As long as a user can't just plug in new hardware install the driver and start using the new hardware, like they do in windows...

You're joking, right? How long have you used Wind'ohs?

Most hardware requires a driver disc to work with Wind'ohs, and only the latest hardware will actually function properly with the latest OS. In my experience (going back to Wind'ohs! 3.0) every major revision of the OS broke support for about half the hardware that used it. That is not what the average user wants or needs.

jc87
March 26th, 2006, 03:07 PM
I have a friend , we does n´t know much about computers .

A couple of months back he got internet at his computer , and got spyware right after that , since i´m a good friend i formatted his pc , installed Xp with SP2 on it , plus Firefox + Gaim + Open Office , told him to use that software , which he did , and he did n´t had any problems so far .

I´ve been talking with him about half a year now about how Gnu/Linux is great , and i brainwashed him easily:-D , last week i showed him XGL using Korooa live-cd at his pc ( P4 2,8 , 512 ram , Geforce Mx 400) runned ok and he loved it.

Yesterday i told him if he would like i installed Ubuntu at his pc this summer , and he sad he i going to think about it.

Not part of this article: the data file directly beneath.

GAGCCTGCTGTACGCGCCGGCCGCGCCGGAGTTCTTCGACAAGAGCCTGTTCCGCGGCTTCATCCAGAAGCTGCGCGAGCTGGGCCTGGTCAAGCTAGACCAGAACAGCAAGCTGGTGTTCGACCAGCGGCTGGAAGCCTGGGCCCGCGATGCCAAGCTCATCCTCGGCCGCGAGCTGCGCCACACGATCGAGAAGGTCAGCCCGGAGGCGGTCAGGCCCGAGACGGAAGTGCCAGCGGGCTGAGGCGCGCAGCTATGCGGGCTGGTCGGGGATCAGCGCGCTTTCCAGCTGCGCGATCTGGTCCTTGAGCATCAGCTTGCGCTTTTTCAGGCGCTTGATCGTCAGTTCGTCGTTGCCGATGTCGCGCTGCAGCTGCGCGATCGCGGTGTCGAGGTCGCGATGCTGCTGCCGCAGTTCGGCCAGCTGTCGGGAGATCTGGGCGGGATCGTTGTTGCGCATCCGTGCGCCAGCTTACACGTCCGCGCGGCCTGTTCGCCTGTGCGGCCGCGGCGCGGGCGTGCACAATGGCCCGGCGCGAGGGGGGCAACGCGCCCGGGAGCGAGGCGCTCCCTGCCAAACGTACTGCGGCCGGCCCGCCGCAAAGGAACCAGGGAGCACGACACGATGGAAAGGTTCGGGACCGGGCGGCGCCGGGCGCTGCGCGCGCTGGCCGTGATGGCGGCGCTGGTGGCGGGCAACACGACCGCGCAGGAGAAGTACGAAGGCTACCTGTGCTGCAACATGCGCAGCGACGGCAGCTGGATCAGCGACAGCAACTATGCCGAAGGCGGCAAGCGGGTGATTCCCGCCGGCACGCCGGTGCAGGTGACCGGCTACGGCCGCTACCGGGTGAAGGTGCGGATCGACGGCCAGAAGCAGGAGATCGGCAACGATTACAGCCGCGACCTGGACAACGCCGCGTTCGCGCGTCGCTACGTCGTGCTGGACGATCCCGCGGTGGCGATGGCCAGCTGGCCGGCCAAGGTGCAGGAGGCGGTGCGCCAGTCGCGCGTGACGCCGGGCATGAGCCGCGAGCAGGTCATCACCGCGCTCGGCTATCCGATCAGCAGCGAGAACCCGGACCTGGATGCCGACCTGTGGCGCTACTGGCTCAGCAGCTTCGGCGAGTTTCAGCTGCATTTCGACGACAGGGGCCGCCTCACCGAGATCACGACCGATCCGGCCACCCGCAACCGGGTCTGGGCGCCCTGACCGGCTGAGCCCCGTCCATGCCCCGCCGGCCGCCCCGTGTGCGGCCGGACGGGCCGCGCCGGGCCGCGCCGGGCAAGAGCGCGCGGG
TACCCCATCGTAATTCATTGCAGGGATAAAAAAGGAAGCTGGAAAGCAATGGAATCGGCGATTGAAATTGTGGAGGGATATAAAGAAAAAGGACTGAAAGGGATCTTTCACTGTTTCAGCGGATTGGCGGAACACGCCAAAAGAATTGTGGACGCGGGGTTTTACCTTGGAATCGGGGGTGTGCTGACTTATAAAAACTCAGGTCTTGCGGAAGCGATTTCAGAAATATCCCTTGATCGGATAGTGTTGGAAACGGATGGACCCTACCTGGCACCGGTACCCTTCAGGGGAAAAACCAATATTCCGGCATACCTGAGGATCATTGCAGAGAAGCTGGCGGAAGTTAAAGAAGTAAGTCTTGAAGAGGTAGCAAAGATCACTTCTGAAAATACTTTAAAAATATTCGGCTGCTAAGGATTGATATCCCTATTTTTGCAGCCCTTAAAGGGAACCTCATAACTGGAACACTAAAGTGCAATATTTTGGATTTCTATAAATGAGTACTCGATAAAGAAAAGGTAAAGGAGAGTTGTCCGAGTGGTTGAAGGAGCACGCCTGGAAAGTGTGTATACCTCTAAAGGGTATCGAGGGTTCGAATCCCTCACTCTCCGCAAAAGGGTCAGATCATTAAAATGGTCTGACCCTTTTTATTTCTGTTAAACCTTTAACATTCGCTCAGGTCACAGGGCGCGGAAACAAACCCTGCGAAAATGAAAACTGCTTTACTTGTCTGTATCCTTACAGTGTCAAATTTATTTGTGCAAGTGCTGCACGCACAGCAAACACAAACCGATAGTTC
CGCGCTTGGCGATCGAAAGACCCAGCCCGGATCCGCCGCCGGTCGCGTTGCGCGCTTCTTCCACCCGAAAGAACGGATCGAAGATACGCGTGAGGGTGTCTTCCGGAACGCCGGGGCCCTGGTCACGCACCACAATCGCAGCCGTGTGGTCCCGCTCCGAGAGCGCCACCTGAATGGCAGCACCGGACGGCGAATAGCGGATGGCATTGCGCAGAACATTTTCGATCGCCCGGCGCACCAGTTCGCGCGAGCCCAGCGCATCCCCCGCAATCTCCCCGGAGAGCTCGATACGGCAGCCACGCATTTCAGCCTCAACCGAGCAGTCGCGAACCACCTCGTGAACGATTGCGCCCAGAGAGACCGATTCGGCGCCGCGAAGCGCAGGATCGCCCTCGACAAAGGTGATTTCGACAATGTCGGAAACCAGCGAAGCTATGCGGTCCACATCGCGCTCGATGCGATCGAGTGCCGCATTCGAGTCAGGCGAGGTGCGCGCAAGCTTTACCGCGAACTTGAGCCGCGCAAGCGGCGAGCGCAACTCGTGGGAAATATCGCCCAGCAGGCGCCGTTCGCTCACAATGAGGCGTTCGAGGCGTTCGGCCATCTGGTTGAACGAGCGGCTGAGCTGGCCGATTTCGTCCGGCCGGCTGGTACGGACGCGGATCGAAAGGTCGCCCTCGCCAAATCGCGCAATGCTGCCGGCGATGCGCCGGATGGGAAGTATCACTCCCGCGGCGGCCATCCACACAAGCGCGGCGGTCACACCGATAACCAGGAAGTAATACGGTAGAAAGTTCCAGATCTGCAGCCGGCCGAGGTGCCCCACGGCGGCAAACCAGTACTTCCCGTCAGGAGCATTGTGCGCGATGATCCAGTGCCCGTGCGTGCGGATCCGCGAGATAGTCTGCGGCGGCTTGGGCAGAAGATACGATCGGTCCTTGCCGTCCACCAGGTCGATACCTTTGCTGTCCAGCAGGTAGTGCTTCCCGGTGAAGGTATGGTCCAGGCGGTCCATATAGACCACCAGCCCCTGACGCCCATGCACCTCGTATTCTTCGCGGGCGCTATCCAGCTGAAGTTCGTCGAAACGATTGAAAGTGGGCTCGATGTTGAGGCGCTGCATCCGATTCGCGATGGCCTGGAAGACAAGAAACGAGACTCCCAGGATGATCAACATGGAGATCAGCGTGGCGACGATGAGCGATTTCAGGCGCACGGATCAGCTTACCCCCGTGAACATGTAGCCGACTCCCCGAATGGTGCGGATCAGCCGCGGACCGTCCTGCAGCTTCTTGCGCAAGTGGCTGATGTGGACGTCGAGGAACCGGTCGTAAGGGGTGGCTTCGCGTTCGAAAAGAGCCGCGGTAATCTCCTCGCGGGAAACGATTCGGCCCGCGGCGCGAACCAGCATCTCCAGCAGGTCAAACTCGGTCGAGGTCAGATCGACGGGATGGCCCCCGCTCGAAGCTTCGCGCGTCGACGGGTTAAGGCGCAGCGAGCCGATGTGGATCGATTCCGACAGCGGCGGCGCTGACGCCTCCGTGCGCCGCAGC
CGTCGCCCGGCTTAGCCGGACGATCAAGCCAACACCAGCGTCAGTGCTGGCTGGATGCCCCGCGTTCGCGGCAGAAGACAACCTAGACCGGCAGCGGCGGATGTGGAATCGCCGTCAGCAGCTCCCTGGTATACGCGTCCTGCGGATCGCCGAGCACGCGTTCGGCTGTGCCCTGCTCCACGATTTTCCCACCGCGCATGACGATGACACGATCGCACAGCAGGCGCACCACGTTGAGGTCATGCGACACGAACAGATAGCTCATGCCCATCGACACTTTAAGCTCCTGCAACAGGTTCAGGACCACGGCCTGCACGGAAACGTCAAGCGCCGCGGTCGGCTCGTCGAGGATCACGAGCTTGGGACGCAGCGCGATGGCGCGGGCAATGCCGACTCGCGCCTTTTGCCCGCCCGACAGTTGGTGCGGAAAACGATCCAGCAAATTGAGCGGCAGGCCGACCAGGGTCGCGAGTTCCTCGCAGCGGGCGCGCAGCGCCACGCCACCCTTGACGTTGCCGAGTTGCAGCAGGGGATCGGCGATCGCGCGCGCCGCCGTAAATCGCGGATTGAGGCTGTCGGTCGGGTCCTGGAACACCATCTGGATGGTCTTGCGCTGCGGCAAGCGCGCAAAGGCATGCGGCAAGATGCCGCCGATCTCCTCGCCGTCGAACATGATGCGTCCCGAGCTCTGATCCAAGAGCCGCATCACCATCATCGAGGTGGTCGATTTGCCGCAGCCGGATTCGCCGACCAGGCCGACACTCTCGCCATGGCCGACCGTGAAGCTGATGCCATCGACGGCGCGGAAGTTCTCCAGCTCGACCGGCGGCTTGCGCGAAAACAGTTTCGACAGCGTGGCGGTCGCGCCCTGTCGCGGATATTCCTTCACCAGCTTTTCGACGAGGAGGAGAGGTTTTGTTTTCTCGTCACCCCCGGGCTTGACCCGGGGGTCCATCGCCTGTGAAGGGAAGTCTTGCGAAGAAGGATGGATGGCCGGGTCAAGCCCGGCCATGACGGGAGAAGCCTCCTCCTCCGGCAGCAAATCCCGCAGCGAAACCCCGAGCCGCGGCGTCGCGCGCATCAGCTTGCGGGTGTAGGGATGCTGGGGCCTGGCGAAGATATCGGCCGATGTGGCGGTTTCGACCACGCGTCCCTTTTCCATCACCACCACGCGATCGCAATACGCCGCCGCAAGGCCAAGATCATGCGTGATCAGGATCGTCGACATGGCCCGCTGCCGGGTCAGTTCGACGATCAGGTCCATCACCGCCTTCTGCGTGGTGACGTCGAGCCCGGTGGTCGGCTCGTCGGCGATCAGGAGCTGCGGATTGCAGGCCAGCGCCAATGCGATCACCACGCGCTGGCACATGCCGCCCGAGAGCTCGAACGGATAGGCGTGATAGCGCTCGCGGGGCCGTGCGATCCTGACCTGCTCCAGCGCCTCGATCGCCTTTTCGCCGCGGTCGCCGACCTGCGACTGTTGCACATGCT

I´m almost 100% sure that he will answer yes (after all was i who "fixed" his computer in the past , so i´m a trustworthy person ) and 100% sure that if he answers yes and he will love it , why?

A) He does n´t know how to install/configure the OS alone ( Windows , Ubuntu , etc..) since i will do all the work of initial configuring that won´t be a problem (after some small configs will rock).

B) We will certainly like not having to worry about virus.

C) He his not a big gamer , so a couple of small games for him a his little sister will do just fine (Cedega if necessary will work too).

D) He practically cant install software for himself , so the add/remove programs combined with the right sources.list will rock for him.

E) He will have me to do tech support.

F) Gnome 2.14 + XGL will make him and his sister love the eyecandy stuff.

G) I´m pretty sure i can make all his hardware work at 100% without much fuss.

And since Dapper final will be a super stable release , which better time to introducing him to the Gnu/Linux world?

aysiu
March 26th, 2006, 04:42 PM
Is Chinese ready for the average native English speaker?

Kernel Sanders
March 26th, 2006, 04:59 PM
Is Chinese ready for the average native English speaker?